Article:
The Telegraph
Since 1st March, 1999
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Siege spreads to Nepal lifelines
Palace invites Indian envoy

Kathmandu, April 16: King Gyanendra held talks with diplomats from India and the US amid a call for full-blown civil disobedience and speculation about the likely imposition of emergency in Nepal.

Indian ambassador Shiv Shankar Mukhejee and America’s James Moriarty were among the envoys called by the king during the day for talks.

The invitations were sent out as the ground situation within Kathmandu valley and elsewhere threatened to spiral out of control.

Political parties waging a campaign for democracy asked people to stop paying taxes and international donors to halt aid to the royalist government.

“We ask taxpayers not to pay any tax to the government, civil servants to disobey orders and security forces to take off their uniforms and join the people,” said Krishna Prasad Sitaula of the Nepali Congress, the country’s biggest political party.

Protests erupted for the first time in Kathmandu’s Thamel tourist district and by dusk many streets of the capital were littered with stones and the ashes of burnt tyres.

“We will burn the crown and run the country,” youths shouted, dancing around a bonfire in Thamel. “Death to the government.”

The district is a sprawling maze of alleys in the centre of the capital full of backpacker hotels, bars, curio shops and trekking and travel agencies that is a magnet for tourists.

The unrest in Thamel, which many Nepalese consider a foreign enclave, was unusual. The district has usually been insulated from protests because of worries it would affect the tourist trade, a main source of the impoverished kingdom’s earnings.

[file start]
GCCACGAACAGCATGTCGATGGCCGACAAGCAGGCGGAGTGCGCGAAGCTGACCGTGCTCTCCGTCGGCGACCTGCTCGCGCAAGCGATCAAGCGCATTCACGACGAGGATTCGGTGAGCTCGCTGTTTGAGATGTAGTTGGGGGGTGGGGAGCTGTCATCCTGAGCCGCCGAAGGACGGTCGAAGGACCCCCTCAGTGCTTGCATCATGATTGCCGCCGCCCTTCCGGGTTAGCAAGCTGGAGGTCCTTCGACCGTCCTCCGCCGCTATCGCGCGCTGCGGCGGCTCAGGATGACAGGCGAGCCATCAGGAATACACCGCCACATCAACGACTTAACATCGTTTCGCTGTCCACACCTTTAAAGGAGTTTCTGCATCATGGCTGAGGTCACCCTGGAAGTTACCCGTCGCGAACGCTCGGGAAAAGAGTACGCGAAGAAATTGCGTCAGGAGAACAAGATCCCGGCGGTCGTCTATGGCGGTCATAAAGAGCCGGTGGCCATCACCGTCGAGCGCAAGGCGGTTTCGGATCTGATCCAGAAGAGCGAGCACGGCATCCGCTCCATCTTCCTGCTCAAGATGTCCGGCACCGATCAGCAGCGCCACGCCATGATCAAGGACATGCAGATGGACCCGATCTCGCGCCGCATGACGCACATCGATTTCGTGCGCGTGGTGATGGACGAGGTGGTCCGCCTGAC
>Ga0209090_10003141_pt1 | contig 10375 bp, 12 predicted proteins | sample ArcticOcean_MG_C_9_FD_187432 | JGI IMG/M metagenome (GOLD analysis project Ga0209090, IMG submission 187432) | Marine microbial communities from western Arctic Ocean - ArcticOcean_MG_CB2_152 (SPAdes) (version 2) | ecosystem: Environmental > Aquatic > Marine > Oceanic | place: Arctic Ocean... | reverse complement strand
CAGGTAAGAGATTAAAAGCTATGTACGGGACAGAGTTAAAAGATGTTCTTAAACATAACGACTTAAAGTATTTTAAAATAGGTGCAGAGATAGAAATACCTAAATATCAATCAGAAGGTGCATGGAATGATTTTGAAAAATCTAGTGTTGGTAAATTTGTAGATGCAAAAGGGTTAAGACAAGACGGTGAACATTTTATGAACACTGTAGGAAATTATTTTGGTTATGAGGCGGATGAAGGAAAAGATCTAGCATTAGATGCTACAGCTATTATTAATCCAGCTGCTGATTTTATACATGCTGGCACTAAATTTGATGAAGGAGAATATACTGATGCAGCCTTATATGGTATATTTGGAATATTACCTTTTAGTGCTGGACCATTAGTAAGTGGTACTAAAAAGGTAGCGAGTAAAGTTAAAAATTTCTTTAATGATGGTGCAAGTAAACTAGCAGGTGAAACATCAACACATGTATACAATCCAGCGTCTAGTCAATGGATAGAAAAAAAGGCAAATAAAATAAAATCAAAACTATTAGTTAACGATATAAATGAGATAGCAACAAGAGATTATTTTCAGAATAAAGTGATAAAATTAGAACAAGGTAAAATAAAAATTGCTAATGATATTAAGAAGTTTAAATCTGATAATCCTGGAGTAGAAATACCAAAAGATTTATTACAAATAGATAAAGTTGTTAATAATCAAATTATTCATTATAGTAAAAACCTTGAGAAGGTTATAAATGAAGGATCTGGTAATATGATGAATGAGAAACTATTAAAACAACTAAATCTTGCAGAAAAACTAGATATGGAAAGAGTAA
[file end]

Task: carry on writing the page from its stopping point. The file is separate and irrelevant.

In New Delhi, Prime Minister Manmohan Singh held a meeting with his senior cabinet colleagues for over 90 minutes to discuss the Nepal situation. No official comment was available till late tonight but India ' as well as the US ' have criticised the crackdown on the pro-democracy campaign and urged the king to quickly resolve the situation.

The embattled monarch spent the entire morning holding confabulations with senior members of his government.

Thereafter, the palace sent out invites to the diplomats, including Chinese ambassador Sun Hepping. While the American envoy was the first to be called to the palace around 5 pm, the Indian ambassador went in next. The Chinese ambassador was the last to hold discussions.

Sources told The Telegraph that each of the diplomats spent an hour in the palace. Gyanendra apparently discussed various options available to him to deal with the crisis and sought the opinion of the envoys.

The sources said Mukherjee conveyed the Indian Prime Minister’s view that the monarch had to take the first step forward by inviting the seven-party alliance for talks. He also informed Gyanendra that the government cannot use repressive measures.

The sources said the American envoy reportedly conveyed a similar message.

The council of ministers of the Royalist government met this evening and discussed the possibility of imposing a state of emergency to quell the protests. At a simultaneous security meeting, top officials suggested immediate imposition of emergency, sources said.

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